MARC XML, METS, MODS, and SOAP; XML has become THE solution for moving data around. Most web services available from commercial sites use XML. Additionally, web services for library systems also use XML. The bottom line is if you are a librarian who works with the web or in technical services you had better get fluent in XML.
  • End User as Content Producer
    Currently more than 62% of all US households own digital cameras. Ownership of digital video cameras has also steadily grown. Flickr, Blip.tv, YouTube and other web-based services offer a place for users to store and share their content. However, what happens if these services disappear? Who is taking responsibility for preserving the cultural memory of our society in digital format? The Internet Archive and Our Media hopes to do some of this but if users experiences are anything like those of librarian David Free, then they are likely to go elsewhere. What can libraries do to collect digital objects of value to local history and cultural memory? One possibility is what is being done by the National Library of Australia as part of the Picture Australia Project.
  • Web is more interactive and collaborative
    Even if you set Flickr, YouTube, Blip.tv aside the web is STILL changing the way we consume media in dramatic ways. According to a survey done study from Motorola 45% of Europeans watch TV online. More an more network television shows are hitting the web. The major networks are streaming shows (albeit only the previous week’s episode) and making episodes (or the entire season) available for purchase on iTunes. The BBC signed a deal with BitTorrent client producer Azereus to distribute content. Amazon is in the game with the Unbox and Netflix allows you to view movies over the web as well now. There are streaming services for music and movies and VoIP services have cropped up everywhere. Virtual programming for librarian is abound with regular free Sirsi Dynix institutes and OPAL events. Let’s not forget the virtual worlds of Second Life, and World of Warcraft. What does all this mean for how we as librarians interact with library users? Better yet what does it mean for how we interact with each other, provide programming, and learning opportunities?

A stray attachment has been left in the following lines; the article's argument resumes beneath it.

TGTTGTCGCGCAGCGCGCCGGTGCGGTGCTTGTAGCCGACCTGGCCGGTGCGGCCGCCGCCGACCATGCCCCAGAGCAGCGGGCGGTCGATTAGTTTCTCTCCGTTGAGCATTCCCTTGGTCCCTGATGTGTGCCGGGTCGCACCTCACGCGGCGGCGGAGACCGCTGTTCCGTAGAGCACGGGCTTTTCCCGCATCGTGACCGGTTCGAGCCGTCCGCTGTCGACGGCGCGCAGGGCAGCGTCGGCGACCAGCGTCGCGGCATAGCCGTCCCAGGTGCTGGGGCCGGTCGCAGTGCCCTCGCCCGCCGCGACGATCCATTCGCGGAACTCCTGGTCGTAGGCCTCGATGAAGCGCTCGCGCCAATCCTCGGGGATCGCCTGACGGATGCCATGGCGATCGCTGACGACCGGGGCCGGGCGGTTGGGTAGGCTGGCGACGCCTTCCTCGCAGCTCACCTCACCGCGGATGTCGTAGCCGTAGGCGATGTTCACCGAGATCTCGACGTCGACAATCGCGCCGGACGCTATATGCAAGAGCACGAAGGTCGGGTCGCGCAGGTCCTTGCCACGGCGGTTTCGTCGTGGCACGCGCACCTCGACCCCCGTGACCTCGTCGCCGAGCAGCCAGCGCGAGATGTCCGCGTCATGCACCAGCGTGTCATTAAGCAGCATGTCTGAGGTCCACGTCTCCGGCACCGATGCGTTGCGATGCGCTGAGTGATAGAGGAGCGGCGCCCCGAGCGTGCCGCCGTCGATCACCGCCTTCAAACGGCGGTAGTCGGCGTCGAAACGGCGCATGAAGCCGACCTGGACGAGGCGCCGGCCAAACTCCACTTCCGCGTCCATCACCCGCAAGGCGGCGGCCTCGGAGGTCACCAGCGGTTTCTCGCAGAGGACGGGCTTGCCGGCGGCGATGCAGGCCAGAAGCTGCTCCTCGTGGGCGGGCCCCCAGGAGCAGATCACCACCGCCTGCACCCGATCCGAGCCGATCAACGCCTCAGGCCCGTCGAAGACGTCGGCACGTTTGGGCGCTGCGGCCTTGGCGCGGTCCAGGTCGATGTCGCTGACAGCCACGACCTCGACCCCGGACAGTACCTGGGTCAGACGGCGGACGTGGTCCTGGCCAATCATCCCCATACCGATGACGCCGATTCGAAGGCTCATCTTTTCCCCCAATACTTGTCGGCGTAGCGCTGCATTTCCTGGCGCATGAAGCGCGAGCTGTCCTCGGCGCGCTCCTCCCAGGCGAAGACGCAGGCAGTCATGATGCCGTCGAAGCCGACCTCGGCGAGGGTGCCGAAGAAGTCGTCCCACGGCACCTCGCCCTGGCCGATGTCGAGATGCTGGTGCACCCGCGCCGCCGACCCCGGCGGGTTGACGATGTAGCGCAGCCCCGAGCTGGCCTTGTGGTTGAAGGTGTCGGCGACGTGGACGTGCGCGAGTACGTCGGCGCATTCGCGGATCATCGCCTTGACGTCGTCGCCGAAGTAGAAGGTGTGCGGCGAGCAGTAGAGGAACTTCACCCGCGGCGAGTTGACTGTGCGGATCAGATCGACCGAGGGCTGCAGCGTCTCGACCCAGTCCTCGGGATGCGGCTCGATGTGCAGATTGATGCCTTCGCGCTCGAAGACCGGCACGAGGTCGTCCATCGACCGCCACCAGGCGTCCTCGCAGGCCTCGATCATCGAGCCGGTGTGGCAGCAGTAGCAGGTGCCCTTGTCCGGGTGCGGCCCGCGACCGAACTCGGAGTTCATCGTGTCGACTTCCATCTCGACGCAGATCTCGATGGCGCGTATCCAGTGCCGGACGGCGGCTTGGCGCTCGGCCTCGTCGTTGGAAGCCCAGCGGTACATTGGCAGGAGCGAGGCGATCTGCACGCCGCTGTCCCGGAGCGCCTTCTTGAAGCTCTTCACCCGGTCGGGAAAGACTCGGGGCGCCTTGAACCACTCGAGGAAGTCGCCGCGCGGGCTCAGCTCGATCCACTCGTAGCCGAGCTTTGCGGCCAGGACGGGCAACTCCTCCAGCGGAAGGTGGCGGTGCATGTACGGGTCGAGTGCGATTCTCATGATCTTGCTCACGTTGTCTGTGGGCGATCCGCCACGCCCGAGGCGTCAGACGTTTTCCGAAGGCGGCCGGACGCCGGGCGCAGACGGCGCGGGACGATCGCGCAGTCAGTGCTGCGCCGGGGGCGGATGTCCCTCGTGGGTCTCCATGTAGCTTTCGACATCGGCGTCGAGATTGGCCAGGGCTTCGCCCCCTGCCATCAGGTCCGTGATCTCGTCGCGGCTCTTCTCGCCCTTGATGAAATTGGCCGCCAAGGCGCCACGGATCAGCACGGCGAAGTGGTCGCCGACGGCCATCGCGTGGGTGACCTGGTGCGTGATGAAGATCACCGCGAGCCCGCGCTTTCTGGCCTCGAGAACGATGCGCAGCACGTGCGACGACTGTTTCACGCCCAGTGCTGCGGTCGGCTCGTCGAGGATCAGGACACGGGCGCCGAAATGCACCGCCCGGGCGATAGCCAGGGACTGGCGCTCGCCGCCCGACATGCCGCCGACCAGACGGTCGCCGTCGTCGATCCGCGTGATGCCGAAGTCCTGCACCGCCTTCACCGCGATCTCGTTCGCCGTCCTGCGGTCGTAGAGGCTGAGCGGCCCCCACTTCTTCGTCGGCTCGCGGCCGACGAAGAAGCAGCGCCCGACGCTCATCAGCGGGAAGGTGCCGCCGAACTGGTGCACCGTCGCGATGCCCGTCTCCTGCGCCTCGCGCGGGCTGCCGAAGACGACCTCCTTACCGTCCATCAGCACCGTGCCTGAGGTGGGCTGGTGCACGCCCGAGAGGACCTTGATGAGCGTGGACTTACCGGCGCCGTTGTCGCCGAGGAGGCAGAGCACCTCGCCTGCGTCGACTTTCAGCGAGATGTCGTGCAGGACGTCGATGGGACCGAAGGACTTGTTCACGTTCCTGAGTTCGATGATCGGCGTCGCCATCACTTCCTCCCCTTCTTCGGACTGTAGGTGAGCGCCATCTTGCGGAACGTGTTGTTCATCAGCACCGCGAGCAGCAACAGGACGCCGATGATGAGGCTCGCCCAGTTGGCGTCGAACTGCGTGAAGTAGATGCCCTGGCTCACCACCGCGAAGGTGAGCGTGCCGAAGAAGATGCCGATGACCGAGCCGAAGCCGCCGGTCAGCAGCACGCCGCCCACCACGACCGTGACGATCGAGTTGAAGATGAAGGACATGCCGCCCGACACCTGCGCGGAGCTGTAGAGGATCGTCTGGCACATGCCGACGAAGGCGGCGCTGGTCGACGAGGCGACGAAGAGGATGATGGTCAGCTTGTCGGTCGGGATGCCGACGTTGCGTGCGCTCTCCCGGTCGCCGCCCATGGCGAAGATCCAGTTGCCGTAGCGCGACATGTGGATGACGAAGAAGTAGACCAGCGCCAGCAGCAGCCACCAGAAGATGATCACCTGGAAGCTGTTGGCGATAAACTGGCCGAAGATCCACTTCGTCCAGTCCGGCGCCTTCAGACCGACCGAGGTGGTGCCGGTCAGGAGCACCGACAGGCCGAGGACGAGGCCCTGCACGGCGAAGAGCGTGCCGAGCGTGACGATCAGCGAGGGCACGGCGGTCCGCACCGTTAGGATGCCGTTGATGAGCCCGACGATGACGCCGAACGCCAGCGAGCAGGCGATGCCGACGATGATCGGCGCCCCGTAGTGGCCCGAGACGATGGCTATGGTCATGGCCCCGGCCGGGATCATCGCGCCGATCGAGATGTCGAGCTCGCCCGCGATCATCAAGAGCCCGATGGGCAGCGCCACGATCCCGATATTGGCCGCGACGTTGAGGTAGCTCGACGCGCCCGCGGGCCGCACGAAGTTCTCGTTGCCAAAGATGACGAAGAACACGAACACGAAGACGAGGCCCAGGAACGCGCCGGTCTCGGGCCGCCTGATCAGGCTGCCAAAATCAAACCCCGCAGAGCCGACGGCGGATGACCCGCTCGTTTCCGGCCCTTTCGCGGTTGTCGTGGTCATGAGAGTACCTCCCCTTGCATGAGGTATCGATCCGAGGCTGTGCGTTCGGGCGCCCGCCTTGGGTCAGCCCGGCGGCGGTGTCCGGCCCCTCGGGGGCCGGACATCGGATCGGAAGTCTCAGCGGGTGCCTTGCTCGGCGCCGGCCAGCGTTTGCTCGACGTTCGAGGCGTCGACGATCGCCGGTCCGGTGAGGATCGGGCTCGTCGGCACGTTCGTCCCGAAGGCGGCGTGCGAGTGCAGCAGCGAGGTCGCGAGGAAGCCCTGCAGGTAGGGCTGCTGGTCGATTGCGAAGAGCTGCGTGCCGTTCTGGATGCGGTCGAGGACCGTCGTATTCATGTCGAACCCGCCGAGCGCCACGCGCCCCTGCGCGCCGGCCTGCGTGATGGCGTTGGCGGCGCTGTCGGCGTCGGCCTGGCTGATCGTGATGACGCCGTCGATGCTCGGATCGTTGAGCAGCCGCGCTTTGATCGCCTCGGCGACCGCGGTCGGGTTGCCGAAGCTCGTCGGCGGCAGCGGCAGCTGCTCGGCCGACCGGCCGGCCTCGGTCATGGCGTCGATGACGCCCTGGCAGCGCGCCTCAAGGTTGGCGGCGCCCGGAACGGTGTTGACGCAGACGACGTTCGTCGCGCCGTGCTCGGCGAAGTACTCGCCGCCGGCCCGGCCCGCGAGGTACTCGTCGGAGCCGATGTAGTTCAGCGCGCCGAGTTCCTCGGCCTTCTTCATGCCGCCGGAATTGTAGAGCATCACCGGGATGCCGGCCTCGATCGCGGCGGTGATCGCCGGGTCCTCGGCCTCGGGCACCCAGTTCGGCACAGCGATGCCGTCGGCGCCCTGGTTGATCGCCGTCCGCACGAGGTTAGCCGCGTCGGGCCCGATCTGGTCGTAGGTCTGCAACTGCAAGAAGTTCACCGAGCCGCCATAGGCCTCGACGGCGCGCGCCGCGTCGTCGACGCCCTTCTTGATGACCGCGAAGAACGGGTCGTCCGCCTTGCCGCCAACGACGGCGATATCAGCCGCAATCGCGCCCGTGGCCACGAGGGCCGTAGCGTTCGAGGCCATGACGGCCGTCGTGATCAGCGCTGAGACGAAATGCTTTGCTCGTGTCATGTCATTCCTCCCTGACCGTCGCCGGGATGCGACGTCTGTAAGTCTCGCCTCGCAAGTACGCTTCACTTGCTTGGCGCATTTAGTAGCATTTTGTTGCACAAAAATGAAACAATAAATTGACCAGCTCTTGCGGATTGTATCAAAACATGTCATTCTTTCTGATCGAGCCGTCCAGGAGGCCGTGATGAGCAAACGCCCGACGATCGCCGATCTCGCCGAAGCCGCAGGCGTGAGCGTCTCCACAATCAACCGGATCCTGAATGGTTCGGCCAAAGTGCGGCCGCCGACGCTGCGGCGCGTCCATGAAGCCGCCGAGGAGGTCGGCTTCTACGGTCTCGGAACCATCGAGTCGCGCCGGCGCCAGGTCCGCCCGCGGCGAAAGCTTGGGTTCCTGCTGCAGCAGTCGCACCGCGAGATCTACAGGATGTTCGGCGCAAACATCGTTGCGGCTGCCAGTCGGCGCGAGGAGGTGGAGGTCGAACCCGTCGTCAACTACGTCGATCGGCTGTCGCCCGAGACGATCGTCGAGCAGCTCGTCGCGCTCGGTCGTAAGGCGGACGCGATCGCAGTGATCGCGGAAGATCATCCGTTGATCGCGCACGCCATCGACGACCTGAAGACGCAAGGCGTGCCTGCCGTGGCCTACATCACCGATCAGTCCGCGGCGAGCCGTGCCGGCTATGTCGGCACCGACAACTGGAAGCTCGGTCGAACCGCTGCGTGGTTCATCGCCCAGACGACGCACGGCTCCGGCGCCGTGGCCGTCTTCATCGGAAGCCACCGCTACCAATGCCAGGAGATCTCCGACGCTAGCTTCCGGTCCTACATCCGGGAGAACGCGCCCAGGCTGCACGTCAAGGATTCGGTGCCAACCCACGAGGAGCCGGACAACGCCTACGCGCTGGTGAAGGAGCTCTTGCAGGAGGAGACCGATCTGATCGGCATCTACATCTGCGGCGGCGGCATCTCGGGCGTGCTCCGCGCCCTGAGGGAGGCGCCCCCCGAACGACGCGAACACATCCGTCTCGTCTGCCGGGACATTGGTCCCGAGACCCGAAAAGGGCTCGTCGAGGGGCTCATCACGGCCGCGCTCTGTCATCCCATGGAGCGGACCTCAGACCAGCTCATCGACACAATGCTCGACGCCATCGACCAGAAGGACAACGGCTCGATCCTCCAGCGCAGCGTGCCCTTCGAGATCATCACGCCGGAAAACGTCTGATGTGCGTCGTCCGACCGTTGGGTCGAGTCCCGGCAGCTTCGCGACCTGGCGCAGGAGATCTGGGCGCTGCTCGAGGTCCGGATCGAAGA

• Bye Bye Privacy (ubiquitous personal data)
    Websites are collecting more and more data on users in order to provided personalized reccomendations and customized services. Amazon.com keeps track of users reading preferences. Netflix keeps track of what subscribers rent. In addition to data collected for personalizing services, more and more people are putting personal information about their lives on the internet via Facebook, MySpace, Flickr, YouTube and other social software. In an era where personalization is expected libraries cannot provide users with meaningful services if we are hamstrung by the current professional policies and ethics regarding privacy. Also users need serious education when it comes to making informed choices about their personal privacy.
  • Digital as the format of choice
    Whether it is full-text articles, E-reserves, audio, or video, more and more users prefer and expect to get their content in digital format. The popularity of iTunes and music subscription services like Pandora have demonstrated that users are willing to deal with the problems of DRM or pay a monthly subscription fee to get instant access to content. In addition to music, other types of media are now being made available in digital format, via either a purchase or pay-per-view model. iTunes now includes TV shows and movies. There are also services such as Joost, and Babelgum, which leverage an on-demand model that allows users to have access to content for a limited amount of time.
    One area where the digital format hasn’t caught on particularly well is ebooks. However, we should be careful not to mistake this as a love for traditional books but rather an intense dislike for the current klunky options for reading ebooks. Digital formats have many distinct advantages for users. They allow on-demand, instant gratification. Additionally, digital content doesn’t consume physical space, which allows users to have a virtually limitless collection of content. Libraries have to find ways to adapt their services to this new paradigm. This means providing digital content on demand to users instead of lending movies and CDs.
  • Converged Mobile Devices
    It isn’t a new thing that mobile devices aren’t just phones anymore. Apple’s iPhone has many competitors including the Samsung Upstage. All of these phone feature a touch screen, MP3 player, and a host of other applications. While the rant about small screen size still is circulating, more and more web applications are making themselves friendly to the small screen. How do libraries to the same for their tools and resources so we can effectively deliver information to users on these devices?
  • Line between desktop and web applications obliterated
    Desktop applications have hit the web. Google Docs and Spreadsheets, Zoho, Peepel, Zimbra, and ShareMethods all provide Office like functionality. In addition, applications for editing multimedia for cropped up as well. Snipshot, Picnik, Jumpcut, and YouTube remixer, provide the basic functionality available in parts of Adobe’s suite. GoogleGears blurs the line between web-based and desktop based news aggregators. Additionally, who needs an external hard drive or thumb drive you can get 4GB of storage on the web at Box. Need more space? Check out Amazon’s S3. Another interesting phenomenon is Webtops and WebOSs such as EyeOS, Desktoptwo, Craythur, Goowy.

As I said I won’t be talking about all these trends as part of the panel, but I think all are worth readers thinking about for a few minutes. I have a pretty good idea which trends I’m going to highlight at the panel itself, but feel free to ask me about the ones I don’t discuss in detail at the panel by posting a comment here or asking at the Top Tech Trends panel Sunday.